The Construction Industry Coalition on Water Quality (CICWQ) has been scrambling on behalf of contractors in 2017. We focused on making the water quality regulatory system as flexible and understandable as possible, while advocating for regional public works projects which create good paying jobs and multiple environmental benefits for local communities.
We’ve seen a welcome slowdown in Federal regulatory efforts involving our industry this year, but the State of California continues to churn out new water quality regulations and modify existing permits, with some actions challenging our member companies. We’ve produced new information on important water supply and water quality public works topics, using publicly available data sources (that CICWQ members pay for with permit fees!) and information to train contractors’ workforce to prevent problems and comply with the ever-changing rules.
At the state level, CICWQ, along with a coalition of other construction industry, natural resource, agricultural and business interests, has been pushing back hard on a proposed wetlands regulatory program to be administered by the State Resources Control Water Board (SWRCB). The proposed program would duplicate and be implemented parallel to the existing federal system, certainly increasing the cost of land development and public works projects. CICWQ and its partners are fighting for withdrawal of this program by the state while maintaining the existing federal system. CICWQ is working with the Industry Fund-supported BILD Foundation to fight the SWRCB efforts.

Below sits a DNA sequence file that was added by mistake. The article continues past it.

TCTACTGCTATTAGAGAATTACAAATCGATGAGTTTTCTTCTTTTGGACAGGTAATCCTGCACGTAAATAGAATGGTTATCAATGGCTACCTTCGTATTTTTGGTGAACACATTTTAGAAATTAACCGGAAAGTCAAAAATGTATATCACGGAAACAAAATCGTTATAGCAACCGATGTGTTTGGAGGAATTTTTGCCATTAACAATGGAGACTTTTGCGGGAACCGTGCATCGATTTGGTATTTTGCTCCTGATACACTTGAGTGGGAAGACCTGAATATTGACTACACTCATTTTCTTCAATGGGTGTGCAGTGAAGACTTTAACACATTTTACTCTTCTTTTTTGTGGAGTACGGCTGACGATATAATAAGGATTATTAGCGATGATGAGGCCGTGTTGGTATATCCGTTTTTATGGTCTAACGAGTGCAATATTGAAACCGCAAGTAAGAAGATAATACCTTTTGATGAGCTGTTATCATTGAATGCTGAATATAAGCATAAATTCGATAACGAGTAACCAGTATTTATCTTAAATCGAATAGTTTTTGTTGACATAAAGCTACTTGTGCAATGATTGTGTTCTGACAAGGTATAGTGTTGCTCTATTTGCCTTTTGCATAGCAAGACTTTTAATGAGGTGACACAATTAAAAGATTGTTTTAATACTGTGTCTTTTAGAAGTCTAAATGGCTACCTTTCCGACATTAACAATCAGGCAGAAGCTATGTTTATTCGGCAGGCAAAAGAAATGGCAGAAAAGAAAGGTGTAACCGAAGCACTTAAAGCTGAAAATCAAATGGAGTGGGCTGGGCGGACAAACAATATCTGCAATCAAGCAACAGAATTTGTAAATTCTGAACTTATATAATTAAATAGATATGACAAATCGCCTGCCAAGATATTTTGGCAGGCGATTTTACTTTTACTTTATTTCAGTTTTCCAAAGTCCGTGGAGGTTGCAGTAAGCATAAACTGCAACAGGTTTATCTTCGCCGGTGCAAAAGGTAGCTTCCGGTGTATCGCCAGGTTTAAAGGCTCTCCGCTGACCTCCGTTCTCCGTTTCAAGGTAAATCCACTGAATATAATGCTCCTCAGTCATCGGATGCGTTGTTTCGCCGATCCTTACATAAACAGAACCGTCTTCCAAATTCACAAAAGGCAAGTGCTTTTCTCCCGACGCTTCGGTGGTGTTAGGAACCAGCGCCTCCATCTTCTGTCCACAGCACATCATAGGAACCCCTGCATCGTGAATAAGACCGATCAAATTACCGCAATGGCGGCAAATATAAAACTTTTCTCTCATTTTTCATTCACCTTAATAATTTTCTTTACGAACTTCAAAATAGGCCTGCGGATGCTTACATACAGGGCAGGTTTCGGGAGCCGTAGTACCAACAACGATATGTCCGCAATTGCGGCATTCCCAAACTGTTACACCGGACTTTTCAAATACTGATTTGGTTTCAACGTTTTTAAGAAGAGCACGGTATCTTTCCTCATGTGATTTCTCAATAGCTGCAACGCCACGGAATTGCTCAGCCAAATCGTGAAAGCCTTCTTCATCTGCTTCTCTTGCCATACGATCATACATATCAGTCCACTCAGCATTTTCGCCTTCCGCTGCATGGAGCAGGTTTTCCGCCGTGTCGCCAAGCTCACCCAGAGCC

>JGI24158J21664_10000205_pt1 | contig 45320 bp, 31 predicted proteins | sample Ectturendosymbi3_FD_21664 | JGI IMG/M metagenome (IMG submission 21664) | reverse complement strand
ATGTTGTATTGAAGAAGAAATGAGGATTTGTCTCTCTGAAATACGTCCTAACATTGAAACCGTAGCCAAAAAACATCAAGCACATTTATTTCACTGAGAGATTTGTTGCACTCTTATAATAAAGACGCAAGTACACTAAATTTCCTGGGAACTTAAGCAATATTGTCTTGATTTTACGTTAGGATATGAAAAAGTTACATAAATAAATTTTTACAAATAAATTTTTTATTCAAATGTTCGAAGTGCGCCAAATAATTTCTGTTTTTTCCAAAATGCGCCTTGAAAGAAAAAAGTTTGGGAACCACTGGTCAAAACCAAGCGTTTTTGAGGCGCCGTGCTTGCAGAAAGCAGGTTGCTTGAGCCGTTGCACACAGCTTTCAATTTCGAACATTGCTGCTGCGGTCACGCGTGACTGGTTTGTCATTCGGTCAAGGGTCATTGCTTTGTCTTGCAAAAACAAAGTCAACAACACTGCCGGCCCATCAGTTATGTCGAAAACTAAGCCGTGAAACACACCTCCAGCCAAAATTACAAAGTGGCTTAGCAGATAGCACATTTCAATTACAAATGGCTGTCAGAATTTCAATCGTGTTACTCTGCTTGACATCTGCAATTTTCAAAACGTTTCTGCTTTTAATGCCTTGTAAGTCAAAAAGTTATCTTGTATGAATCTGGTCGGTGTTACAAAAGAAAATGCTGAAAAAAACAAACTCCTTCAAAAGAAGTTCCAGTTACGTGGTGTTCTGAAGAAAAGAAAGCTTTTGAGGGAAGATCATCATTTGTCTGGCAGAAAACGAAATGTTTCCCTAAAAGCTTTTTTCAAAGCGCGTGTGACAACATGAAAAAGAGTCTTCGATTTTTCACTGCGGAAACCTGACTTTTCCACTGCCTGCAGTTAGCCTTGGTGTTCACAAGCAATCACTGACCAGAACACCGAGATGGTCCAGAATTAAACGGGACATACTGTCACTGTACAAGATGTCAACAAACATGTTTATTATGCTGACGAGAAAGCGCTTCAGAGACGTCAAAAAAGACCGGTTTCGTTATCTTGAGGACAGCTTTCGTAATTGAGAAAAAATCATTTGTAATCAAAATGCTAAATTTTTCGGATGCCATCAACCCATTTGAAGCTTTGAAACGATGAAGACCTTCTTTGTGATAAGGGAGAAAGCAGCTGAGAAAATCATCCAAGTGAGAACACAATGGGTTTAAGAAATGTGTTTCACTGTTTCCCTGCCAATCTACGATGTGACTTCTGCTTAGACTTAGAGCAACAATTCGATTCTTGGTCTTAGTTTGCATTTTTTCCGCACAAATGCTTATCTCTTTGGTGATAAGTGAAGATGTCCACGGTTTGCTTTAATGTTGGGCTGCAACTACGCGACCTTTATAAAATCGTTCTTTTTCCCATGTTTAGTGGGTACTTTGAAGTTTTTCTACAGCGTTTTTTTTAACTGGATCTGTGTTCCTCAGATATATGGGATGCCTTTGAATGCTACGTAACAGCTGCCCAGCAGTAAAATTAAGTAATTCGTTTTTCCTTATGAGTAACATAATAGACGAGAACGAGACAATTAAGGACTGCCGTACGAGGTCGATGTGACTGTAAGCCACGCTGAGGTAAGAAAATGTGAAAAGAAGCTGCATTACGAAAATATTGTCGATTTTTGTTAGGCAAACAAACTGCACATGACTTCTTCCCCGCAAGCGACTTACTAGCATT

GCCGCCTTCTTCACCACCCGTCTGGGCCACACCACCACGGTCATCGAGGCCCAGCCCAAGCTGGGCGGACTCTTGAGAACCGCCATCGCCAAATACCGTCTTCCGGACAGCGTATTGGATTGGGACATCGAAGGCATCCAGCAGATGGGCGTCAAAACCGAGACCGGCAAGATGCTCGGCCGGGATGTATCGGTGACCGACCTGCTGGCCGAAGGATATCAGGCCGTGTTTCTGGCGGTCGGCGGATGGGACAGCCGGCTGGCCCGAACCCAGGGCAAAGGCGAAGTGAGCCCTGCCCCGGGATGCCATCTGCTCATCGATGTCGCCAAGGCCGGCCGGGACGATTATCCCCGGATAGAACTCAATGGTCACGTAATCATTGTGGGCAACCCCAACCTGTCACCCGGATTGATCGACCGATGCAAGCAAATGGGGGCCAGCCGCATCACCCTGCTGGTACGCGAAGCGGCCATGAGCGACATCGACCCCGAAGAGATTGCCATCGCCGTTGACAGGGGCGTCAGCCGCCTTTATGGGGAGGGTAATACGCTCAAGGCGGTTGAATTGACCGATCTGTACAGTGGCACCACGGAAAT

On the public works front, CICWQ has been working with Orange County Public Works Department to develop a model stormwater management program which, if approved, could assist new and redevelopment projects to meet stormwater retention requirements on a regional basis without installing onsite best practices. The county retained CICWQ to help develop a “Model Alternative Compliance Program” for the county’s 34 cities. Such a program could greatly aid land development activities regarding stormwater management of completed projects, helping solve water quality problems faster than other methods.
This CICWQ effort is a prime example of collaboration among several member companies and their employees in partnership with public works agencies to address important issues. CICWQ just produced an informative engineering case study summary and prepared a detailed cost-benefit analysis of two different types of regional stormwater capture systems. The Case Study Summary and Cost-Benefit will soon be available on our website at http://cicwq.org/
CICWQ uses the very best experts in construction site stormwater management to provide training, and we use our research and data analysis capabilities to develop curriculum and materials students need to perform their work. Call the CICWQ office at (626) 858-4611 for our next training opportunities.
By Dr. Mark Gray, CICWQ Chief Consultant
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